A couple of years ago I wrote about how I often went entire meetings without saying a word. I called it doing my Clarence Thomas impression.
I suggested that such behavior was probably linked to my introverted nature, as well as a lack of confidence. And not much has changed since I wrote that post.
Sometimes I think what I would have to say is too obvious, so what’s the point. I’m not sure if anyone notices my silent behavior, and if they do, I often wonder what they might be thinking.
I’ve also noticed that there are people who behave the opposite of me- they like to share their opinions at such meetings. I often think what these people have to say is also too obvious, but it doesn’t stop them from speaking up.
Such behavior doesn’t bother me, in fact, deep down I’m probably glad that there are such people at these meetings. If they’re talking, that means I can’t be, which is how I prefer it.
That’s why when I read Dan Ariely’s column in the Wall Street Journal today, I got a little concerned. He mentioned how technology could possibly be used to publicly track how much people talk at meetings.
Dan shared this information as part of his response to a reader who was bothered by the fact that some people interrupt others at meetings by just calling out what’s on their minds. Here’s the original email, followed by Dan’s response:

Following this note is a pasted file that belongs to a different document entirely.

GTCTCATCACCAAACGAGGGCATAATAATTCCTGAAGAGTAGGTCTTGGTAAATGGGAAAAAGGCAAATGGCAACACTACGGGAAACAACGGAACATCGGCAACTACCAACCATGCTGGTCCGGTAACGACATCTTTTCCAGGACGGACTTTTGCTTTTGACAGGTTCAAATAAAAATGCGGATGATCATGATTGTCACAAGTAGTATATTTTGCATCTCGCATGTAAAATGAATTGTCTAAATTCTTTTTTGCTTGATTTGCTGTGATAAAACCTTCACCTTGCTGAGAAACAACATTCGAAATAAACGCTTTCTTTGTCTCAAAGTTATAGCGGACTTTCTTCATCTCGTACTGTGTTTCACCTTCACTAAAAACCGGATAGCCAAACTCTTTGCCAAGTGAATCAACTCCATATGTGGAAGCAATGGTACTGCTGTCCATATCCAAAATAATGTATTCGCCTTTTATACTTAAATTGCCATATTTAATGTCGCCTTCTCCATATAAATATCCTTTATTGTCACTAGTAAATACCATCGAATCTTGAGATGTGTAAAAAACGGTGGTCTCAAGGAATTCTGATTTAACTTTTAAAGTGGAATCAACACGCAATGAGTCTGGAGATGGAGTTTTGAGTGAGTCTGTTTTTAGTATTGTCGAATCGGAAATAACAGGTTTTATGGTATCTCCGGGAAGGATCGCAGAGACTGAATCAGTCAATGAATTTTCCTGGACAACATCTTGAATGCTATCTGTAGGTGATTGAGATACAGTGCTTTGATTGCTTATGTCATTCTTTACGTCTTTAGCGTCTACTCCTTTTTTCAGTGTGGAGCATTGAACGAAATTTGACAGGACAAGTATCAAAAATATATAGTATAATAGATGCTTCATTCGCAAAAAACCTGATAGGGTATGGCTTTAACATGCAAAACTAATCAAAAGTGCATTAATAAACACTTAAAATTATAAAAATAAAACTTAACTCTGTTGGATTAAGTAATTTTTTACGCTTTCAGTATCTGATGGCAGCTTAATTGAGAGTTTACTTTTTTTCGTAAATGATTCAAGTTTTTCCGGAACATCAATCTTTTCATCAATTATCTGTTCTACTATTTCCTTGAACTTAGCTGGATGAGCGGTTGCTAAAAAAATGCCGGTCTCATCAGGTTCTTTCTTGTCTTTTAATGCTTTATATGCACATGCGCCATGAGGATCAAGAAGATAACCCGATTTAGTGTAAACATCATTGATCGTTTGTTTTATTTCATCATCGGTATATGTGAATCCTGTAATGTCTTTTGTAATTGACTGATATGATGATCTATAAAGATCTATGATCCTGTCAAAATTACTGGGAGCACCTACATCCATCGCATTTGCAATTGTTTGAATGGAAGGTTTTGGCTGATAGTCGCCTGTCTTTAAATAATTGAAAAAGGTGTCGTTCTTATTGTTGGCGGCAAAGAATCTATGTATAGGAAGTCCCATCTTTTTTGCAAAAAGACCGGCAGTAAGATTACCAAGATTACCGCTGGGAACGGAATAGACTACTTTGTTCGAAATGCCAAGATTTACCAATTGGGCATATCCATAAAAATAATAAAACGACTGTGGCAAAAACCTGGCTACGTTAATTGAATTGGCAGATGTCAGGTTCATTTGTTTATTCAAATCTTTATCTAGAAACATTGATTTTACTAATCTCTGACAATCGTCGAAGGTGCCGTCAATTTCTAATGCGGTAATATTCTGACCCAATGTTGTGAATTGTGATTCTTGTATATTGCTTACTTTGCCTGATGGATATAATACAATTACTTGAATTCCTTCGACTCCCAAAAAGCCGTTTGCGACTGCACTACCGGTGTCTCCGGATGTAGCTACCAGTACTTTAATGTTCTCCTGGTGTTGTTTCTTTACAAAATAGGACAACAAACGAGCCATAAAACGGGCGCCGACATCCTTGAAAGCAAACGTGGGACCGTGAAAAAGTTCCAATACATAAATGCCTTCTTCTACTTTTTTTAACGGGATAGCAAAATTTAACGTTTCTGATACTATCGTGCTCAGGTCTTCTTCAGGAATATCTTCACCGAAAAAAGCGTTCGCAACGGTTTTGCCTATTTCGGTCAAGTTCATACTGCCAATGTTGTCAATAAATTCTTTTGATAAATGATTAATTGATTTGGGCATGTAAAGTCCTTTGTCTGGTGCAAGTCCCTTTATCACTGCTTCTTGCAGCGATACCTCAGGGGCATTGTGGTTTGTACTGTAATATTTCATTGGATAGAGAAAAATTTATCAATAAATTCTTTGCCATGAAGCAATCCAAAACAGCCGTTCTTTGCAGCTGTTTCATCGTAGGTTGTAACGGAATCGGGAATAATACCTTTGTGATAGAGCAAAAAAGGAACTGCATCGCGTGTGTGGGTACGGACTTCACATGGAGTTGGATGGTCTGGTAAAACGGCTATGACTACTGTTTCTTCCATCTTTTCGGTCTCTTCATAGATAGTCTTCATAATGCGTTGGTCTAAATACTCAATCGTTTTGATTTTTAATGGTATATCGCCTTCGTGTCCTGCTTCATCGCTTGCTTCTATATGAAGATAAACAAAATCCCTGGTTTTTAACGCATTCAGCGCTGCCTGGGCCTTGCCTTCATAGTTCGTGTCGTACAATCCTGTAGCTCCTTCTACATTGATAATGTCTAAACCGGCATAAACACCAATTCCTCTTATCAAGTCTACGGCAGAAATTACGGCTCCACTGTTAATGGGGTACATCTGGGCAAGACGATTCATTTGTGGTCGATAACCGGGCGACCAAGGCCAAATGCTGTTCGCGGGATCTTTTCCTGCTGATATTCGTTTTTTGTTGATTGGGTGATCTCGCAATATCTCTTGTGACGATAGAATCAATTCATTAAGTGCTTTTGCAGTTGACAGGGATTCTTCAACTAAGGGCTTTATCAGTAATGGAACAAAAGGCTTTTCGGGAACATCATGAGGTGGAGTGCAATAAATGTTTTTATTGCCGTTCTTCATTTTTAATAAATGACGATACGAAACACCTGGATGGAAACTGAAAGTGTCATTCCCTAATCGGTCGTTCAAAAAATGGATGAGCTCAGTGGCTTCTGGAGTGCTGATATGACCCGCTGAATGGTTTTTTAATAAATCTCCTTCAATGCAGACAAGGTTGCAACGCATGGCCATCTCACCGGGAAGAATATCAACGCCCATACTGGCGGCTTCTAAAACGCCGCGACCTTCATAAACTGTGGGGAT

I’m on the board of trustees of a large nonprofit organization. At our meetings, it can be difficult for the chair to lead the discussion because some members interrupt and don’t raise their hands before speaking. Even though this behavior has been called out, it continues. I’ve also noticed that the men on the board are the most frequent offenders. Is it helpful to call attention to this kind of gender-based entitlement?
Calling out bad behavior and entitlement can lead to temporary improvements, but the change probably won’t last for more than a few meetings, and you’re likely to offend people in the process. A better approach would be to make a structural change.
A few years ago, my lab at Duke University designed a test: at a meeting, we connected all the participants’ microphones to a screen that displayed in real time how much each person was talking. It turned out that simply showing this information led to much more equal participation; in particular, the people who usually never talked started expressing their opinions.
Until this technology is commercially available, you could try using a whiteboard or timer to keep track of how much everyone in your meeting is talking. My guess is that it will help the interrupters realize what they are doing and encourage the quiet ones to participate more.
I would not be a fan of that microphone technology or timers; I already know that I’m not saying much; having that fact publicly displayed would just further erode my confidence. I don’t think it would encourage me to participate more; in fact, it would probably increase the likelihood of my not going to the meeting at all.
Let the extroverts be extroverts and the introverts be introverts. When I’ve got something to say that I think adds some value, I’ll be sure to share it, just don’t try to get me to say something just for the sake of participating.
This is one of the things I like about blogging; it gives me a chance to say what I want to say on a variety of topics when I want to say it, and without interruption.
Maybe at my next meeting, I’ll just spend the time working on my blog. It will be a win-win for everyone involved.
And just remember: “Speech is silver but silence is golden.”
*image from Birth Right